THE events which have been the sub.ject of our last three lectures, occurred, as you will recollect, while Jesus was on his way from Judea to Galilee. We now find him arrived in Galilee; and we shall have now to consider, a very striking and instructive account of the gracious miracle he wrought on the body of a sick child, lying at a distance from Galilee. May it please GOD to make the narrative profitable to us.
The first point in it, which I would notice is, the promptitude with which the father of the child applied to Christ as soon as he heard where he was. It appears from our text, that our Lord had but just arrived at Cana when the nobleman, of whom the text informs us, came, and entreated his help on behalf of his sick, and, as he thought, dying child. My brethren, I would that we all were as anxious for the welfare of our own, and each other's souls, as this man was for the recovery and health of his son's body. When disease and sickness come upon these mortal frames, how careful are we to find out, and apply, the best means for their removal. And when those whom we love are laid upon beds of sickness and pain, and, for aught we know, of death, how does it distress us oftentimes far more than if the sufferings were our own? And yet as regards them, as
| well as it regards ourselves, oh, how do we forget that fatal malady which is preying on our souls--how little concern do we give ourselves to obtain relief from it? How can we look at those around, so many dear to us, knowing that they are under the power of this same spiritual disorder, and yet make but few, and feeble efforts for their deliverance? My brethren, sin is that disease with which we, every one of us, is by nature infected; and a disease it is, which, unless healed and removed, will destroy the body and soul for ever. You, and your children, are all alike inheritors of its malignant influence; and you, and they, must seek a cure or die. Oh think, what have you done to obtain a cure? Have you asked when it could be received? Have you learned whom the physician is, that alone can effect it; and have you then applied to him to accomplish that cure for you? Let me direct you to Jesus, the great, and good physician of the soul. He, and he alone it is, who can set you free from the danger you are in, and save you from that eternal death which sin must otherwise bring upon you.
You observe this nobleman's child was at the point of death, and that was the reason of the anxious haste which the father made, when he heard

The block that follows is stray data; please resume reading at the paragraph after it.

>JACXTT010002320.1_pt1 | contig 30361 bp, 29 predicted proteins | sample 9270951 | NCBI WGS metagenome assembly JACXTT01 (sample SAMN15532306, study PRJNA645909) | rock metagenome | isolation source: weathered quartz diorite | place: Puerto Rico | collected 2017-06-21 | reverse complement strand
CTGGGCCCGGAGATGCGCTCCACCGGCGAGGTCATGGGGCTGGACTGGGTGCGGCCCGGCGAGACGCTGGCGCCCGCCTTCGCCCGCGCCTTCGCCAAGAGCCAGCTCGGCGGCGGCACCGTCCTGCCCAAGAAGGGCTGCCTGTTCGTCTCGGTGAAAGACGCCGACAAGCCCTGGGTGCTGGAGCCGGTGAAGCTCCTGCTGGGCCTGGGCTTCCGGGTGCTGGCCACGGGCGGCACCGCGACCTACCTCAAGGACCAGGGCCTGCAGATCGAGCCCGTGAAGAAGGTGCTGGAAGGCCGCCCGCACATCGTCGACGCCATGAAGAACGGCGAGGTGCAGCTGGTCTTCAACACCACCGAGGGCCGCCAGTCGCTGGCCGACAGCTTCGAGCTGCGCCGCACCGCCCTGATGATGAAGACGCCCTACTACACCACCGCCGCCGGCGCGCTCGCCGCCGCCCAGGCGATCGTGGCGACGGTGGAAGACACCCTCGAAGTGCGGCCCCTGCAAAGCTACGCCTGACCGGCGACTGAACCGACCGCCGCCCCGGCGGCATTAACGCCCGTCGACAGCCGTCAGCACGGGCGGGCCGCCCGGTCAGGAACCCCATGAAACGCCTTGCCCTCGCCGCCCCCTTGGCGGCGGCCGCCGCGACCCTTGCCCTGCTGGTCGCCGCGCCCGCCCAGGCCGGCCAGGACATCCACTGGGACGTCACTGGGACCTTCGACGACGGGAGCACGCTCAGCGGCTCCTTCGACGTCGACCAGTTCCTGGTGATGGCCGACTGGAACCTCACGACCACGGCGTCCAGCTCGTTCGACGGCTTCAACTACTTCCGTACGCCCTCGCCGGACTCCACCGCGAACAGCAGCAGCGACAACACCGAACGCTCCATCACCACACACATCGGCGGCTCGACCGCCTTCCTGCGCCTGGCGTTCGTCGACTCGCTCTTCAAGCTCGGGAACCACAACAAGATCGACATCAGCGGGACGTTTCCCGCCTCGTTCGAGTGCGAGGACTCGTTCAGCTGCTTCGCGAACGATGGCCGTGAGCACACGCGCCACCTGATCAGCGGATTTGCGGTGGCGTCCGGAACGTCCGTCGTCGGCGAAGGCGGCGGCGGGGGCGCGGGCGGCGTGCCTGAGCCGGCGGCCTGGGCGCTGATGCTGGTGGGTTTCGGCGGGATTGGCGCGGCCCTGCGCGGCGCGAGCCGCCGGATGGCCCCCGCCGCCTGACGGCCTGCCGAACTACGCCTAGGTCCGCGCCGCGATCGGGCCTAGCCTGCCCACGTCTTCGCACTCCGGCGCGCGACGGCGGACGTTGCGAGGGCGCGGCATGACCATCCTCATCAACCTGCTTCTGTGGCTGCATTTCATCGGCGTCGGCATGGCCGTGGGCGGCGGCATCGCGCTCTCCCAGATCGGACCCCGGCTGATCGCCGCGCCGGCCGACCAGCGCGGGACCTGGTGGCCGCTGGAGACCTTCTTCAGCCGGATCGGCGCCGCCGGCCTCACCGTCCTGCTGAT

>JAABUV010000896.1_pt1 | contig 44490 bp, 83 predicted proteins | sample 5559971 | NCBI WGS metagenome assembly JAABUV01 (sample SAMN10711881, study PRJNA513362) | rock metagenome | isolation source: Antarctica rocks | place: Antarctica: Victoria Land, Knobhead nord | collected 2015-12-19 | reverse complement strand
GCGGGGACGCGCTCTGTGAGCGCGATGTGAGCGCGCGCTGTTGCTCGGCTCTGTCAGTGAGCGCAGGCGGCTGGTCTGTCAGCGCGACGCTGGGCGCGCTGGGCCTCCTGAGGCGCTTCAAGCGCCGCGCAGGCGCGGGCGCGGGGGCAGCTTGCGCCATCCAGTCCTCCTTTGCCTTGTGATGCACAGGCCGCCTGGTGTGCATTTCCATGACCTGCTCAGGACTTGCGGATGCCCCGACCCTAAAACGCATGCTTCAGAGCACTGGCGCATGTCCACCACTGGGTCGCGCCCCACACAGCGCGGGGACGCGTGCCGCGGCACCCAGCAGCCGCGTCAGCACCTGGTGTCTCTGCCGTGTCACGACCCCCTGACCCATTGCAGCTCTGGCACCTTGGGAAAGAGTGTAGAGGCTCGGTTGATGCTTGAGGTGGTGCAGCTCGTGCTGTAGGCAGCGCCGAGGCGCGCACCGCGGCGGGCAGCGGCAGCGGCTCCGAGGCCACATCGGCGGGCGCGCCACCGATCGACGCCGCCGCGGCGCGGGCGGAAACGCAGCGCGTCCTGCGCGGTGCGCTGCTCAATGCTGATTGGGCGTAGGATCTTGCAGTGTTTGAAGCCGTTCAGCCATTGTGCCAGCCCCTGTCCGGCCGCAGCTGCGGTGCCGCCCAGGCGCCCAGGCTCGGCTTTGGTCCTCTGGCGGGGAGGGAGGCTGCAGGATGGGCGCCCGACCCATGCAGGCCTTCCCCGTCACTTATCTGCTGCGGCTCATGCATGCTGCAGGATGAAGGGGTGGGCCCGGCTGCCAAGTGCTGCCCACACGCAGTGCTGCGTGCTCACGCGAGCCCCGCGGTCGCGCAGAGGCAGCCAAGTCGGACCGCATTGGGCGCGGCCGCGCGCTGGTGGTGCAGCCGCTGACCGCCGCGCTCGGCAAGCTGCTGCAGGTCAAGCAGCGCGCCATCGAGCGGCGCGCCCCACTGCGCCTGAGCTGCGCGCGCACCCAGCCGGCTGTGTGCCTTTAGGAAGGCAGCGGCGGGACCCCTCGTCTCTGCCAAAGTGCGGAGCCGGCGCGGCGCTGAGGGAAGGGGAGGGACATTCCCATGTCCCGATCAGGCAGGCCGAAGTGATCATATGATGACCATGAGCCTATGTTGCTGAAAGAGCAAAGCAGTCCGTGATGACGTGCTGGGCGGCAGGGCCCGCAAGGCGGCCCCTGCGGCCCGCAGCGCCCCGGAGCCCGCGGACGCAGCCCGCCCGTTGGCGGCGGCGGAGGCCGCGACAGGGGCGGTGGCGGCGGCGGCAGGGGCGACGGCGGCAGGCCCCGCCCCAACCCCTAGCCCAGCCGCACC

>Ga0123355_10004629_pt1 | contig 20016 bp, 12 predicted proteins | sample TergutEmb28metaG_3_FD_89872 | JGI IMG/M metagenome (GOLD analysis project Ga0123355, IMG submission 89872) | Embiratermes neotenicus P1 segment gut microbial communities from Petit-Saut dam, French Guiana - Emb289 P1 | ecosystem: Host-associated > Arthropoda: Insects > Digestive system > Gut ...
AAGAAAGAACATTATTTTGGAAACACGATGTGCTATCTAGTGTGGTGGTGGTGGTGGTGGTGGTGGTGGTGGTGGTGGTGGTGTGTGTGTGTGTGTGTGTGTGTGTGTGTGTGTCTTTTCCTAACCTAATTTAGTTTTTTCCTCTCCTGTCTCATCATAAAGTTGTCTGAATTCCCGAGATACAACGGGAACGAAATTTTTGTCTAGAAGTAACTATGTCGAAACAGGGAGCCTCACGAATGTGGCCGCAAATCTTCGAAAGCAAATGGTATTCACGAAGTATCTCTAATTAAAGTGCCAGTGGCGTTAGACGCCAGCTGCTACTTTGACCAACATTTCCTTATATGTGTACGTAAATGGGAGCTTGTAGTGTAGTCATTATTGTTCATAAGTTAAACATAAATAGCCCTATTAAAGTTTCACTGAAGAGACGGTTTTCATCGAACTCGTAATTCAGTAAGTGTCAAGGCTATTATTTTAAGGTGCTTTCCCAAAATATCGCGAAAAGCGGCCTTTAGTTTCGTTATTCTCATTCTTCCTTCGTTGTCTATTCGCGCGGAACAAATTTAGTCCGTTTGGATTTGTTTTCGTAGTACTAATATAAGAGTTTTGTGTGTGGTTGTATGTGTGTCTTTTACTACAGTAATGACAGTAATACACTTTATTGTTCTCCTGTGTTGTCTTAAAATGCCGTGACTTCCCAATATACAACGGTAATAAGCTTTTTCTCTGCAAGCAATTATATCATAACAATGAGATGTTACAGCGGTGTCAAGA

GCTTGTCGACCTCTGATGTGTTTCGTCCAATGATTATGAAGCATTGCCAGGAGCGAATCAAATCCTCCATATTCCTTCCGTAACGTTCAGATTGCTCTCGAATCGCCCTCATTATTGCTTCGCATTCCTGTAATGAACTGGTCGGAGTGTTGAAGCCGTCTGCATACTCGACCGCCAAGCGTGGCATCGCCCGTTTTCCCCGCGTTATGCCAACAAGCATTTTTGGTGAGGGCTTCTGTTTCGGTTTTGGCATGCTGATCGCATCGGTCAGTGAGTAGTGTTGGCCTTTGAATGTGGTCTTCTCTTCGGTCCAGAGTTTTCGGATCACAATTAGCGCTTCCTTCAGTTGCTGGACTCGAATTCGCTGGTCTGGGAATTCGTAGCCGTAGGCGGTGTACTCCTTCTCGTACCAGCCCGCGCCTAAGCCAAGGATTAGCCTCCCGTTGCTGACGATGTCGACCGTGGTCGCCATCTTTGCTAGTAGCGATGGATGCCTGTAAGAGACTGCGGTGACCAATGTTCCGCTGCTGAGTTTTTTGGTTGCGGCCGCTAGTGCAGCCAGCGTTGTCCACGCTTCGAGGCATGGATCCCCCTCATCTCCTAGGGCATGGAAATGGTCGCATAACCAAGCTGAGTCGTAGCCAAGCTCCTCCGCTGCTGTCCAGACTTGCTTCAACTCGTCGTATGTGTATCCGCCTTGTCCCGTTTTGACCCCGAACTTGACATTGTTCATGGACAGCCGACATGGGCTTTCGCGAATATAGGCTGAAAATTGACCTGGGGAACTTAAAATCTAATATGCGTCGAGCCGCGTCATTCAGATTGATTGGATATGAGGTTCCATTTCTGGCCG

where Jesus was, to speak unto him; | sequence of sin-if with sincerity and not a moment was to be lost. For penitence we do earnestly seek deaught he knew, a very few hours, and liverance from its power, we need his son would be dead. My brethren, not travel any distance to find the your souls may be in like danger; Saviour-he is already present with they may be, as it were, at the point us. Let us but in real earnestness of death. You know not what a very of supplication call on him, and we few days, or even hours may bring shall find the declaration true: "the forth. Soon, very soon, you may be Lord is nigh unto them who are of a gone into another world; and if this broken heart, and saveth such as be disease of sin is not healed now, you of a contrite spirit." perish for ever. I would, then, that you all imitated the example of this nobleman of Capernaum, and came at once to Jesus. Lose not another day. If you have never yet applied to him, do it now. To-morrow may be too late-your souls may ere to-morrow's dawn be sunk into eternal death.
The second point on which I would make a remark is, the advantage we have in knowing that when we desire to seek the Physician of our souls he is ever at hand. The nobleman before us had to travel all the way from Capernaum to Cana, ere he could find Jesus; and, doubtless, while on his road, he had often painfully reflected, that, perhaps, while he was seeking Christ his child might die. How natural is it to suppose, that as he went, he frequently gave utterance to his fears, lest ere he reached Cana all would be over with his child. My brethren, let us be thank-child in order to heal him, and sup
The third point to be observed in the narrative before us is, the manner in which this nobleman evinced, on the one hand, his belief of Christ's power; and yet, on the other, the imperfect idea he had of the extent of that power. Had he not been persuaded that Christ was able to heal his son, he would not have made any application to him. He, doubtless, felt, that Jesus was able to recover his child; but at the same time you observe, he fancied that Christ could not do this without going to visit the child. "He besought Jesus to come down and heal his son;" plainly showing, that in order to heal him, he conceived, Jesus must go and visit him. Now for this our blessed Lord gently rebuked him; "Jesus said unto him, except ye see signs and wonders ye will not believe." It was as much as to say, "You ask me to go to your
ful that, as it regards the healing of
pose that unless I do go, I cannot be